Category Archives: marketing

Transformation Tuesday (Or, How I Stopped Bitching and Learned to Love the Hashtag)

There’s this holiday-themed Fruity Pebbles commercial from the mid-80s l that I would drop everything to watch when I was a kid. As we were more of a Grape Nuts, Cream of Wheat, and Quaker Oats family, the draw was less about the product and more about the strong sense of family and the magic of the Christmas season (and, of course, Fred finally letting Barney have the cereal).

No lie, that commercial is still fun to watch as an adult. But being an active, sometimes unwilling participant in consumerism, I have developed a little bit of a Grinch complex, particularly towards the over use of hashtags in social media and digital marketing. Considering their overall purpose and that they’ve only been clickable links within the past decade, I can’t really be too critical of them. Within the social media framework, they only serve to further connect people and ideas, whether for good, bad, or worse. And when you think about it, SEO and hashtags are merely yester-era’s catchphrases and slogans. The only difference between :more traditional” forms of media (i.e. print, radio, and television) is that this still relatively new media is available on demand, 24/7.

Anyway, with this realization, I’ve decided to shut up about the whole hashtag thing and learn to love the monster for linking the world together. Marketing means consumerism, which means a potential boost in both local and global economies. Even further, the fact that notable messages, ideas, causes and projects have the potential of receiving substantial exposure outside of an echo chamber is huge.

Finally, because this type of media is still so new in comparison to others means that there are still plenty of uncharted avenues in which to employ it outside of the standard, excessive, and sometimes annoying. Independent creativity, meet wave of reinvention?

I can feel my growing heart three sizes already.


Is LinkedIn the New Facebook?

I used to follow a very notable personality who I had assumed was an expert in nutrition, fitness, etc. Without naming names, it was one of those situations where — with  an e-book, numerous videos, subscribers, a certain aesthetic and surety in one’s voice — it would have been tough to not think they were an expert in some way.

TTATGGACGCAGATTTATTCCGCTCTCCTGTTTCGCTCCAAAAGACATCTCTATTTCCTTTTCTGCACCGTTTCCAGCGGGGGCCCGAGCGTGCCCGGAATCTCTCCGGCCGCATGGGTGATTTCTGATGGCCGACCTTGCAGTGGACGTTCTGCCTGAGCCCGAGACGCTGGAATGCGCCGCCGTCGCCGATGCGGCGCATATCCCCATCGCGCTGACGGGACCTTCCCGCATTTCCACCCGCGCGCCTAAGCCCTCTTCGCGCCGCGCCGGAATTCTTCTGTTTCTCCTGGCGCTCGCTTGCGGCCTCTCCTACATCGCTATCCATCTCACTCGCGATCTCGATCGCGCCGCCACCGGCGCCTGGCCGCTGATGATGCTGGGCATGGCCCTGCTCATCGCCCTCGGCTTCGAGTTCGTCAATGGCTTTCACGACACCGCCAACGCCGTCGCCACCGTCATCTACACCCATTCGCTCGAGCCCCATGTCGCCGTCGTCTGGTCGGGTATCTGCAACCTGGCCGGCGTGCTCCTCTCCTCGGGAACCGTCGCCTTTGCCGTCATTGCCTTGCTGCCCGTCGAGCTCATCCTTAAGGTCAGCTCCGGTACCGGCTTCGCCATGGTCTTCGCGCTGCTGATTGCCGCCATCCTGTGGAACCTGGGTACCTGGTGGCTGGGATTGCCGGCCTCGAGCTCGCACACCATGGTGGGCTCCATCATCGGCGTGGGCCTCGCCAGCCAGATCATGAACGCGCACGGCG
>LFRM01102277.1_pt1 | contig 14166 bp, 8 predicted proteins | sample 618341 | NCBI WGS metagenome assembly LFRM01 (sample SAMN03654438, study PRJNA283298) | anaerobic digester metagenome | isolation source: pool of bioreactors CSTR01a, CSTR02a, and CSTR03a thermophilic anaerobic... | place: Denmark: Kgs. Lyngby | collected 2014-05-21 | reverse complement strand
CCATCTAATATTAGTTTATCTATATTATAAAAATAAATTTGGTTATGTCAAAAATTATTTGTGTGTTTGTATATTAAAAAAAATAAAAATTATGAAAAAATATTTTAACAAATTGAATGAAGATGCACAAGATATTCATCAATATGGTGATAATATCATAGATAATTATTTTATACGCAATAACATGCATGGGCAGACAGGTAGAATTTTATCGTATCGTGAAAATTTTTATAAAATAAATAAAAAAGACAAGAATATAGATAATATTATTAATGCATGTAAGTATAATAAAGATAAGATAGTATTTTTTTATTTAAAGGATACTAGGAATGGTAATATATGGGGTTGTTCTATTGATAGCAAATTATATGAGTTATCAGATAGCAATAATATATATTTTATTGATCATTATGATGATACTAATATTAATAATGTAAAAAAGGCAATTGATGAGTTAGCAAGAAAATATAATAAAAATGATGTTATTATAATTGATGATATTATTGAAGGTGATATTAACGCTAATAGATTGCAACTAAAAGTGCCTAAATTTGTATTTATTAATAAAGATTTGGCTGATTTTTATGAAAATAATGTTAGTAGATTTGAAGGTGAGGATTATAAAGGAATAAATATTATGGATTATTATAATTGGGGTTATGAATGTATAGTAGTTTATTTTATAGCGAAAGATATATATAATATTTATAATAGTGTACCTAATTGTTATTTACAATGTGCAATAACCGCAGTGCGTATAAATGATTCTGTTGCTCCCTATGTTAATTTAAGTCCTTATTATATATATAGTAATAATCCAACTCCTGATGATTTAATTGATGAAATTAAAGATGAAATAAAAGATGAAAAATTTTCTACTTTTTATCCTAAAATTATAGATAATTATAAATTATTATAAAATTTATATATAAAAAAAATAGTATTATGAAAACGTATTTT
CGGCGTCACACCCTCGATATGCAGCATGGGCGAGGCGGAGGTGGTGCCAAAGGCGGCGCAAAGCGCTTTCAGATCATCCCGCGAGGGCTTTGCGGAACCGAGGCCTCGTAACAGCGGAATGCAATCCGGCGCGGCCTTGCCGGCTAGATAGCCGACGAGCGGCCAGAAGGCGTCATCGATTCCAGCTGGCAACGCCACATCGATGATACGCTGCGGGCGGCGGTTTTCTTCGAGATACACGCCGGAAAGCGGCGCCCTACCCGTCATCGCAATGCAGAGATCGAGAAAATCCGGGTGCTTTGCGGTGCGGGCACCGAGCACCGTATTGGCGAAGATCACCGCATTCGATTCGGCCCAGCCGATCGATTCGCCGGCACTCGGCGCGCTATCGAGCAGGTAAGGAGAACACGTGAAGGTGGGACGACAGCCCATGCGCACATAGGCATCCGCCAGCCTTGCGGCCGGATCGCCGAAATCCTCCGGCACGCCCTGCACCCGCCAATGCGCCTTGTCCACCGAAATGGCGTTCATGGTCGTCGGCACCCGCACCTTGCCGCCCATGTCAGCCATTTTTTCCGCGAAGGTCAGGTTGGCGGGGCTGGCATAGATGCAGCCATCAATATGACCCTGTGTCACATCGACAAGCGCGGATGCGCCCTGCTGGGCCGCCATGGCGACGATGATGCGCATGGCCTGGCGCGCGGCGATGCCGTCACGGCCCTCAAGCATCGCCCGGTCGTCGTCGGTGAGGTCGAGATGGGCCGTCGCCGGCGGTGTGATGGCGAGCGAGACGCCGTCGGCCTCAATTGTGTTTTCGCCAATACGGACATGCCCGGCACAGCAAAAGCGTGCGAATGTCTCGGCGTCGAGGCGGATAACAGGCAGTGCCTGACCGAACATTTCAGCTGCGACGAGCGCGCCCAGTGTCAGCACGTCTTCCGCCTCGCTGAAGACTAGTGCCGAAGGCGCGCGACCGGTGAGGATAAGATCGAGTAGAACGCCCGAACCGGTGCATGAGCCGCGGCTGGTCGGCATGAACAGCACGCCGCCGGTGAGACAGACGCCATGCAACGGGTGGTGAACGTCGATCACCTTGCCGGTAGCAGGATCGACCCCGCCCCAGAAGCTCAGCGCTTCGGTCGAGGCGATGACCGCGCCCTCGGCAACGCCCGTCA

Naturally, not just this one person, but many others I’d assumed to be relative experts, started coming out as just that: personalities, with life experience as teacher, and not experts in their field or line of interest.

Now, to me, there’s nothing wrong with any of that. However, there is something to be said for some backing regarding one’s experience rather than merely what they speak about. It’s one of the reasons why I’m taking public speaking courses, digging through old textbooks on literary theory, looking to perform personal essays — for me myself, I need some educational backing to improve upon my interests, and to work with the world around me to do so  (but I digress… so worth it, though).

With all that said, LinkedIn is quickly becoming the hottest place for normal folks to build one’s brand, if not already. No longer a place to merely update your resume in between jobs, it is a highly active networking/sharing platform for professionals of all types.

On YouTube, Facebook, Instagram, Tumblr, etc., if you’re a lifestyle / vegan / travel / fashion / fitness / model / guru / whatever, you’re probably going to be lost in a sea of carefully crafted personas. LinkedIn, however, is a slightly smaller pool with with less trolling and more substance. It is user-friendly with liking, sharing, and following capabilities, but is built on professionalism first. Now a place with influencers and channels, it’s a buzzing environment and a lot of fun to navigate.

In my personal opinion, Facebook is quickly becoming MySpace in the form of memes, viral video sharing, and random pages of cluttered, black hole content. It seems to be implementing flashy integrations to boost its relevancy when compared to competitors rather than actually improve users’ experience — whereas other outlets such as LinkedIn provide more focus, with the foundation of professional networking that seems to curb any overstepping.

Social media is definitely not going anywhere. It provides an opportunity in which spectator can be entertainer (and vice versa), a highly interactive format where anyone’s voice can be heard. That’s powerful. And really, for all the meh content and functionality, there’s some really great stuff out there as well.

But if you’re looking to improve upon your brand and network, I highly suggest LinkedIn. If you’re not logged in at least three times a week, well, you really might want to be. In fact, I dare you.

Do you think I have a point, or is this all BS? (I don’t think so, but I’m open to being wrong).

What’s your favorite way to network?